[4] See, e.g., Gov’t Emps. Ins. Co. v. Five Boro Psychological Servs., P.C., 939 F. Supp. 2d 208 (E.D.N.Y. 2013) (Gleeson, J.) (the author’s firm represented the insurance company plaintiffs in this case); Allstate Ins. Co. v. Elzanaty, 929 F. Supp. 2d 199 (E.D.N.Y. 2013) (Spatt, J.); Gov’t Emps. Ins. Co. v. Grand Med. Supply, Inc., No. 11 Civ. 5339 (BMC) (E.D.N.Y. July 4, 2012) (Cogan, J.); Liberty Mut. Ins. Co. v. Excel Imaging, P.C., 879 F. Supp. 2d 243 (E.D.N.Y. 2012) (Weinstein, J.); Allstate Ins. Co. v. Khaimov, No. 11 Civ. 2391 (JG)(JMA) (E.D.N.Y. Feb. 29, 2012) (Gleeson, J.); Allstate Ins. Co. v. Lyons, 843 F. Supp. 2d 358 (E.D.N.Y. 2012) (Gleeson, J.); see also Minute Entry, Allstate Ins. Co. v. Yadgarov, No. 11 Civ. 6187 (PKC)(VMS) (E.D.N.Y. Sept. 10, 2013) (Chen, J.); Minute Entry, State Farm Mut. Auto. Ins. Co. v. Giovanelli, No. 12 Civ. 3398 (NGG)(VMS) (E.D.N.Y. Sept. 21, 2012) (Garaufis, J.).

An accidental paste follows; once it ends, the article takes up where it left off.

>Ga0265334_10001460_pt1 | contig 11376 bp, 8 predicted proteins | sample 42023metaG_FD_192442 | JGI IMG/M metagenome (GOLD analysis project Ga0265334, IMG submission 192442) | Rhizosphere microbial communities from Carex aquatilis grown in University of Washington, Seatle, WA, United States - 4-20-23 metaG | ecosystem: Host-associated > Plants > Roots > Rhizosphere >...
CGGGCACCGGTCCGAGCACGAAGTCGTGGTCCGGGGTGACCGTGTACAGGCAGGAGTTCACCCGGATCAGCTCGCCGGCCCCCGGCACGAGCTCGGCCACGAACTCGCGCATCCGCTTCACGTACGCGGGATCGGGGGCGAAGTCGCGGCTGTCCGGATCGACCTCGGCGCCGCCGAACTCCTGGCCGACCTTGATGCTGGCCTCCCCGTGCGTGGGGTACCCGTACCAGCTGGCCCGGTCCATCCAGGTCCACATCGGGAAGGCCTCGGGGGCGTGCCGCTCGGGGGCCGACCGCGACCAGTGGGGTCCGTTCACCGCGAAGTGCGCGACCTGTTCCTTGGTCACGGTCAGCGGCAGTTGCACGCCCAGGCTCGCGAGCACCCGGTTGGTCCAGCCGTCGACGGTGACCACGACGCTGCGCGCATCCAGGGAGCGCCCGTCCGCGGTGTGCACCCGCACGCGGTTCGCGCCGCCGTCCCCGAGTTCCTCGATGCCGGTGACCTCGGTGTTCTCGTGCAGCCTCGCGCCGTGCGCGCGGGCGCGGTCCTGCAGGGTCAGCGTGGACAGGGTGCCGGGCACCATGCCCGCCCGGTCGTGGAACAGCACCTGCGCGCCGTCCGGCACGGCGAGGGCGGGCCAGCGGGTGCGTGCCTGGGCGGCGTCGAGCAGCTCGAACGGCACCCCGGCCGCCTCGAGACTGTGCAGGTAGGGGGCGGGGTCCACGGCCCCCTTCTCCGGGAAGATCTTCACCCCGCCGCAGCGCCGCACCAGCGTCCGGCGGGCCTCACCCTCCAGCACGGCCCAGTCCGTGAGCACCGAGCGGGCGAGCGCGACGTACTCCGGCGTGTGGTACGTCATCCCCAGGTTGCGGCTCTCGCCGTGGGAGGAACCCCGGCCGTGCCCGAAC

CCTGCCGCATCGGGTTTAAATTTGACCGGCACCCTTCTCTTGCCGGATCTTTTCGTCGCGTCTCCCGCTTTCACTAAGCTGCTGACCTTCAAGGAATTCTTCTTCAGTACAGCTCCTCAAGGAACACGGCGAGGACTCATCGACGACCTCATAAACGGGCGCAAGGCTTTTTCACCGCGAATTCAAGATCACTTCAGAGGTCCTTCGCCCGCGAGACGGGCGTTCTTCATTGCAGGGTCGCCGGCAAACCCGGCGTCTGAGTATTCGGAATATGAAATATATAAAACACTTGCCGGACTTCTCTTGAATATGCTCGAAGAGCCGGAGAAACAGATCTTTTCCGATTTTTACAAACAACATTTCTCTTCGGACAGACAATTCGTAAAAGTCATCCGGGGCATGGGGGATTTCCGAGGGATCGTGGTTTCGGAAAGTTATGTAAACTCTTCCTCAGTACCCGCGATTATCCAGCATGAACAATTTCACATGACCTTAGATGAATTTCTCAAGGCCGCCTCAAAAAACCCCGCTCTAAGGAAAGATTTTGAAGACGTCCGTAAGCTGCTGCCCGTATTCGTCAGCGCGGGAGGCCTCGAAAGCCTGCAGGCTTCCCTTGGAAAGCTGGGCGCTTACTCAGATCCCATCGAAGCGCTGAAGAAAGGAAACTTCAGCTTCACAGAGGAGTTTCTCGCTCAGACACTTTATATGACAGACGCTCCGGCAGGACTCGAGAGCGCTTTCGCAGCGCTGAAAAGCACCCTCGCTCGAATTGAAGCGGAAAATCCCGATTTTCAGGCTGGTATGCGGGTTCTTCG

[5] No. 13-1424-cv (2d Cir. May 6, 2014).

[6] N.Y. Ins. Law §§ 5101-5109.

[7] See N.Y. Comp. Codes R. & Regs. tit. 11, § 65-3.11(a).

[8] See N.Y. Ins. Law § 5106(a).

[9] N.Y. Ins. Law § 5106(b) (emphasis added).

[10] First party benefits are benefits payable to an insured for his or her own injuries or property loss. They can be compared to third party benefits, which are benefits sought by third parties claiming that they were harmed by an insured.

[11] See, e.g., Government Employees Ins. Co. v. Five Boro Psychological Services, P.C., supra n. 3.